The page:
Despite local law enforcement’s cautionary post on social media, East Texans are using their off-road vehicles to help family and neighbors during the winter storm.

Longview Police Department posted an announcement on its Facebook page asking the public not to operate ATVs or UTVs on city roads.

“The Longview Police Department understands members of the community may do certain things that are a violation of the traffic laws during unusual weather events,” the department said in the post. “While it may be enticing to operate an off-road vehicle such as an All-Terrain Vehicle (ATV) and a Utility Terrain Vehicle (UTV) on the snow-filled public streets of Longview, it is still illegal and can be dangerous. If a crash or damage to property occurred the operator could be financially responsible. The operator can also be issued a citation for driving such a vehicle on the roadway.”

The post garnered commenters who argued that the off-road vehicles are safer to use on the snow-packed and ice-covered roads than a regular vehicle.

Longview police spokesman Brandon Thornton said Wednesday that there is still a danger when using ATVs and UTVs on city streets. He said there are some exceptions in city code for golf carts around a golf course.

“They said a lot of (ATVs and UTVs) are street legal, but when they put those off-road tires on it, they’re not street legal anymore,” Thornton said, referring to comments on the post. “I guess, in a way, they think that they might be safer by driving those, but it’s still against the law to drive them on a public roadway.”

Thornton noted that people in standard vehicles or trucks might not be able to see the off-road vehicles as well.

Brittany Smith of Longview commented on the police department’s Facebook post, stating that she would risk the ticket to go check on her elderly family members using her ATV. She added that she passed by a Gregg County sheriff’s deputy, and the deputy waved at her.

“Using these vehicles, they’re made for mud and they’re made for snow,” Smith said. “I have an elderly grandmother and grandfather, and we made it to check on them.”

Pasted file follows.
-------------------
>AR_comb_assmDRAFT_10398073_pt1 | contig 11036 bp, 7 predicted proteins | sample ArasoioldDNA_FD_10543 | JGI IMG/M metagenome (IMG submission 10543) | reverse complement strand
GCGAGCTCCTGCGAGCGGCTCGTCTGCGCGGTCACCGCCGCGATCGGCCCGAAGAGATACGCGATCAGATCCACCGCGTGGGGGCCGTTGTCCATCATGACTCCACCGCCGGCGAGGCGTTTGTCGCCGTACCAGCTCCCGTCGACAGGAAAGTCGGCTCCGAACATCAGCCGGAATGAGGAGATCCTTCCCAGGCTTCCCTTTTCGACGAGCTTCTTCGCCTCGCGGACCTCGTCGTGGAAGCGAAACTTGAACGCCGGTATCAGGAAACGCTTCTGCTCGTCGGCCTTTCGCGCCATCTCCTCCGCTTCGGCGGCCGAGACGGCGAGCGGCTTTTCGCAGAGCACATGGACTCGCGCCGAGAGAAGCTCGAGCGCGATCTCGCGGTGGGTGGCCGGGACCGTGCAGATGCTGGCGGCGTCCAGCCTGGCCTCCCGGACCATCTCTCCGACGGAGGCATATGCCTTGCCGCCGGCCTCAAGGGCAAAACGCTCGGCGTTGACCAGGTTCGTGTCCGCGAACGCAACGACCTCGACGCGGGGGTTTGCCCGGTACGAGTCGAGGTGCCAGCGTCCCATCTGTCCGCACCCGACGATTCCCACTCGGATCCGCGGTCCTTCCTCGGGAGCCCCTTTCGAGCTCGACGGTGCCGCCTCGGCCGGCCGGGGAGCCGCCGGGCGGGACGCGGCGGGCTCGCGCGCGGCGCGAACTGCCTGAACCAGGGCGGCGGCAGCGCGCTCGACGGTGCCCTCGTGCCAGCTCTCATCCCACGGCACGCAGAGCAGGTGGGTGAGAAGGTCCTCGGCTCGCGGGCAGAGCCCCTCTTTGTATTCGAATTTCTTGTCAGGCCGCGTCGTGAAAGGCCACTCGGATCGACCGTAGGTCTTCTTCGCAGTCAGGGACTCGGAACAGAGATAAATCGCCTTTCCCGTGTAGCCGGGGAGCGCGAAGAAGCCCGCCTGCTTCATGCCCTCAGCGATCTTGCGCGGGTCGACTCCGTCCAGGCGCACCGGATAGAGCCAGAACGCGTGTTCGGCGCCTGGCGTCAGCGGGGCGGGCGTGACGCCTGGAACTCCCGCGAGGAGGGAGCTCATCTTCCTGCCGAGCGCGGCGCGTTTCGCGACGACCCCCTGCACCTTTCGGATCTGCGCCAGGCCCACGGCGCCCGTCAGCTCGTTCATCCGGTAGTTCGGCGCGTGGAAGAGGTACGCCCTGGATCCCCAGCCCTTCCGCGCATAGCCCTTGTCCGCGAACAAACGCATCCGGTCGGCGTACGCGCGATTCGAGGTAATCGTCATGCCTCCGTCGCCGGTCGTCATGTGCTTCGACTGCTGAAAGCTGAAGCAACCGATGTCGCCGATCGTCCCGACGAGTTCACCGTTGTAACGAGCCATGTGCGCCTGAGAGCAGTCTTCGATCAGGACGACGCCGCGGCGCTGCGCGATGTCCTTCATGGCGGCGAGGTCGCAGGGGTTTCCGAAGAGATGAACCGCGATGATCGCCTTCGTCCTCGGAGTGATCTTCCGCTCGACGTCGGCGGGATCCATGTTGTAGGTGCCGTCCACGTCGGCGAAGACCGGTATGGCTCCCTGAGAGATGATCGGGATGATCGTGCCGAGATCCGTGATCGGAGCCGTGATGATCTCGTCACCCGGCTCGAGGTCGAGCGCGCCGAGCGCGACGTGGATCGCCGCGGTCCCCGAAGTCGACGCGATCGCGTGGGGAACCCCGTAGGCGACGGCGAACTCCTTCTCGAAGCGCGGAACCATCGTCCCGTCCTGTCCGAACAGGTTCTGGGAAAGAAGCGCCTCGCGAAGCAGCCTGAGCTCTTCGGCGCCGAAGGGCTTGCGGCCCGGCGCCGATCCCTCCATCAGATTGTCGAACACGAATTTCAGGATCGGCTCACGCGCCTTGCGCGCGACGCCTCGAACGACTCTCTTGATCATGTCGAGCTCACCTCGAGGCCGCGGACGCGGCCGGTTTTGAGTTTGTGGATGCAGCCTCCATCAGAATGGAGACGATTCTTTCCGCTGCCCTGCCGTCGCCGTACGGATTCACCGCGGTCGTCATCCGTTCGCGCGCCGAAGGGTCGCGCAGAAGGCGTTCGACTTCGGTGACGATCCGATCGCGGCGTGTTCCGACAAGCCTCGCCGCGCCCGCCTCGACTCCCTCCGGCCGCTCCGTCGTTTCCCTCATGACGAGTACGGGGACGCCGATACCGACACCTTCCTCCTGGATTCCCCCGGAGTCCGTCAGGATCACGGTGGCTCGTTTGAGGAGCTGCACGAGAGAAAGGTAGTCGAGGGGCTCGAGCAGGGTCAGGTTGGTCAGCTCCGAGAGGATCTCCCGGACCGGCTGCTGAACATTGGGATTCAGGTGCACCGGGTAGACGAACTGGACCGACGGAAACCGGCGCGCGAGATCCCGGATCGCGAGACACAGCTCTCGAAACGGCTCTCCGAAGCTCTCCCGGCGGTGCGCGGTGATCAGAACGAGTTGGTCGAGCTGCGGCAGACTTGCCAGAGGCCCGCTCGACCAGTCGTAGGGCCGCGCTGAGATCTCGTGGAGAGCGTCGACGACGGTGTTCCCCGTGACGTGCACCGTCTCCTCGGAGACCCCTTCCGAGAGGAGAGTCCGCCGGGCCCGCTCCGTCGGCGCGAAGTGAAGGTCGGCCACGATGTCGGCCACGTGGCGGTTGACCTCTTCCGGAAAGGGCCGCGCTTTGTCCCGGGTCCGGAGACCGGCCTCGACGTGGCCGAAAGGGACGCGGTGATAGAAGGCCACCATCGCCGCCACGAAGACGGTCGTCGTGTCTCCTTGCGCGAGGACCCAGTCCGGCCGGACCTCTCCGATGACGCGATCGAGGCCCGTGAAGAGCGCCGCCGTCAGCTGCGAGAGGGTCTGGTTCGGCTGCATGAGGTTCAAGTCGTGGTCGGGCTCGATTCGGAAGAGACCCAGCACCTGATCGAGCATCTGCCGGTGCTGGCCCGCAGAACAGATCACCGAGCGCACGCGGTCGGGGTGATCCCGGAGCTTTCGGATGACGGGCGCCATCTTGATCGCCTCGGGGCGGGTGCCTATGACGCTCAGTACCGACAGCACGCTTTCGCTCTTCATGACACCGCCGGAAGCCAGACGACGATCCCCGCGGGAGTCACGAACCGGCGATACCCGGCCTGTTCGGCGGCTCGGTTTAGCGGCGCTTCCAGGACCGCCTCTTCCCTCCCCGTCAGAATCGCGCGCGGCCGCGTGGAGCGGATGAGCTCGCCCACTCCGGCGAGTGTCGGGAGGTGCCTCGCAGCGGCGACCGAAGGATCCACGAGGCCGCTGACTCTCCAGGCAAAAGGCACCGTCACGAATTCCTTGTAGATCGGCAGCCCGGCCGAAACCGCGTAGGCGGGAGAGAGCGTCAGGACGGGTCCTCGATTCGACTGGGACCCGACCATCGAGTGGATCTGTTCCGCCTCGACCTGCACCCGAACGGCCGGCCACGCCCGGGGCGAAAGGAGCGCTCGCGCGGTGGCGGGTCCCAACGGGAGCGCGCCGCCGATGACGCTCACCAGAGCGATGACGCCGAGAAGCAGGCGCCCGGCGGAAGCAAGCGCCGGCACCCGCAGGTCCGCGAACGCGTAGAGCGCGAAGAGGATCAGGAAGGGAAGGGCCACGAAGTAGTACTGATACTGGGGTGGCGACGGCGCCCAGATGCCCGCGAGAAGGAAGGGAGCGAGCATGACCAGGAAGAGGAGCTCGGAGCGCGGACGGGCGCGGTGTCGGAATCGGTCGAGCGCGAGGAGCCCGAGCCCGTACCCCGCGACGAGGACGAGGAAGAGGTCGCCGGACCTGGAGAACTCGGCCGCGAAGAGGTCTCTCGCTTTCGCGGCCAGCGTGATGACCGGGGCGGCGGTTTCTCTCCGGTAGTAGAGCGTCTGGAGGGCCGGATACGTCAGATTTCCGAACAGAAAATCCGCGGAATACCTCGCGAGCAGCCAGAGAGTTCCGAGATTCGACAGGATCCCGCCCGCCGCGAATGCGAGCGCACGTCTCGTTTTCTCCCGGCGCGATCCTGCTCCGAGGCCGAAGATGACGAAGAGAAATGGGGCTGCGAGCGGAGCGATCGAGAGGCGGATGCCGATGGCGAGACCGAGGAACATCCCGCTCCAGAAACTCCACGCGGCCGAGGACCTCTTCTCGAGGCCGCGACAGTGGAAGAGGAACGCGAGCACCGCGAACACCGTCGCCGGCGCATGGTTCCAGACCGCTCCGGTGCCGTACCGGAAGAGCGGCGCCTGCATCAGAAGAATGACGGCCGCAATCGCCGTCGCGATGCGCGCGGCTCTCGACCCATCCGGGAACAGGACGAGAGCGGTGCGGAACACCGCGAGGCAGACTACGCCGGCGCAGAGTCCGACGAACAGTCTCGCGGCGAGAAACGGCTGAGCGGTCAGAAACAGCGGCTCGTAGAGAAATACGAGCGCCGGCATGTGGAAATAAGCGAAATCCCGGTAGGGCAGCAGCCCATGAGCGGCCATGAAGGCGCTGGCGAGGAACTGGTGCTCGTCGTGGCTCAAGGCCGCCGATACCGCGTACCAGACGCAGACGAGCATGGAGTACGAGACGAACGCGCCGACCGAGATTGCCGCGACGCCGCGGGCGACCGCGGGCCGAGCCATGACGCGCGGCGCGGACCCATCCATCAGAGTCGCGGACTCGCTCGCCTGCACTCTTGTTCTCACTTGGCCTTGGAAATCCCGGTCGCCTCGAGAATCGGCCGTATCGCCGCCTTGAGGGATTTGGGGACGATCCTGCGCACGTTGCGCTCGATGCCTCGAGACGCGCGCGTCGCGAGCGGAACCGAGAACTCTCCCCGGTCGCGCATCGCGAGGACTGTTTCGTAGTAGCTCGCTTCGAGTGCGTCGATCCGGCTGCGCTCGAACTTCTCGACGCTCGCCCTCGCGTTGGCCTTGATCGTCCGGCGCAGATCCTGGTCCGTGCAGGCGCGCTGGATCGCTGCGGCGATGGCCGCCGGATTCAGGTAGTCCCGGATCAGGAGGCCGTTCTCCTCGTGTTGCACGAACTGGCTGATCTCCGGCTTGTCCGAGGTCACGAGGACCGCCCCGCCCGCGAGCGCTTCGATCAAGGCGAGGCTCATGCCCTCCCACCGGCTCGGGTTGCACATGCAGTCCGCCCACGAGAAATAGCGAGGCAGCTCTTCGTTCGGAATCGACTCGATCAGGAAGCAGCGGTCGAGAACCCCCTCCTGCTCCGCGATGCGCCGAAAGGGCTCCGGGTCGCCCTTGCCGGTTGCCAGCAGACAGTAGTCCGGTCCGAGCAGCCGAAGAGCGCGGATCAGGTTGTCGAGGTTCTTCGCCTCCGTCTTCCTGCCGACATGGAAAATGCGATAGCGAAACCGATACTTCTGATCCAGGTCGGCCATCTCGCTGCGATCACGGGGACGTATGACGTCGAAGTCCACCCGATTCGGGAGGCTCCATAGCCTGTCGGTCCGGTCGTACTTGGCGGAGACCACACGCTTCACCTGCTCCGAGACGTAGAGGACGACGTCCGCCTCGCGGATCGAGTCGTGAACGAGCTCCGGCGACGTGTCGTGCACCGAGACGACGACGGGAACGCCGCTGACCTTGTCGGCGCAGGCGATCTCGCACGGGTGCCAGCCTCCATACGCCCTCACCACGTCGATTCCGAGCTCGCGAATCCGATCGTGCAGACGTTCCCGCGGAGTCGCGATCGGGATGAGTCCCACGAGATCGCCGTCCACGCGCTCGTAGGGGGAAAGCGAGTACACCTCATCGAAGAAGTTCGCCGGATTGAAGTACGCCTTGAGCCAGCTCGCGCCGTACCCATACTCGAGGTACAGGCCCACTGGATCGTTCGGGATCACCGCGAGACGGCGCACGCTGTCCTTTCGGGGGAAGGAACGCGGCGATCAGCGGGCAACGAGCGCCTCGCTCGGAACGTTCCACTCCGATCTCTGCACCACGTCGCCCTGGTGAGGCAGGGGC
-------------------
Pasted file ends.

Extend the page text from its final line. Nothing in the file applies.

Smith used her ATV to check on family members as well make trips to the grocery store for them.

“We were helping people out of ditches, helping vehicles on our road at home,” Smith said. “It was way easier because that’s what they’re made for.”

She said she has never seen a winter storm of this magnitude.

“East Texas, everybody comes together,” Smith said.

Chance Greathouse, 30, of Mings Chapel in Upshur County, said he used his side-by-side UTV to pick up eggs from a neighbor and helped pull a vehicle out of a ditch.

“This is just an unheard of type weather for this area,” he said. “I, myself, am a truck driver and i travel all 48 continental states, so I get to experience this in the northern states a lot.”

He said his UTV is helpful on his property and helpful to check on neighbors in bad weather.

“I drove a couple miles down the backroads to a neighbor that had some farm fresh eggs because we were out and along the way, we saw a car that was slid off in the ditch,” Greathouse said. “Me and my dad were able to pull it out with our side-by-side.”

Greathouse also commented on the Longview police post.

“Worry bout ya self LPD,” he wrote. “PS. If any Ems or firefighters need a ride into work...I got a UTV.”

He joked that he tends to be sarcastic online but really was offering to give rides, if needed.

“It’s a lot less dangerous if it’s done correctly,” Greathouse said. “It’s real common in some of the northern states, like Montana and things like that. During this time of year, it is commonplace to ride four-wheelers and snowmobiles and UTVs through town up north.”

The most important thing to Greathouse is making sure neighbors look out for each other.

“I look at America as a whole, as a community — we’re one big community,” he said. “Now, we don’t treat each other like that a lot of times, but I’d like to see small town Texas treat each other around here and help each other out to be a good example. If everywhere in the country did that, it would be great. Texas likes helping each other, and I just think running the four-wheelers and stuff through town allows us to do that.”

Commenters on the Longview police Facebook post also referenced Kilgore Police Department’s Facebook call for those with off-road vehicles to assist where needed.

“It’s so thick now on our roadways, our efforts are futile,” the department wrote in a post Wednesday afternoon. “We have a list of people with 4x4’s assisting with citizens’ travel needs.”

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Courtney Stern is a public safety reporter covering a wide range of topics. She grew up in Baltimore and later earned a journalism degree from the University of Miami. Stern moved to East Texas from Iowa with her husband and two dogs, Pebbles and Bam Bam.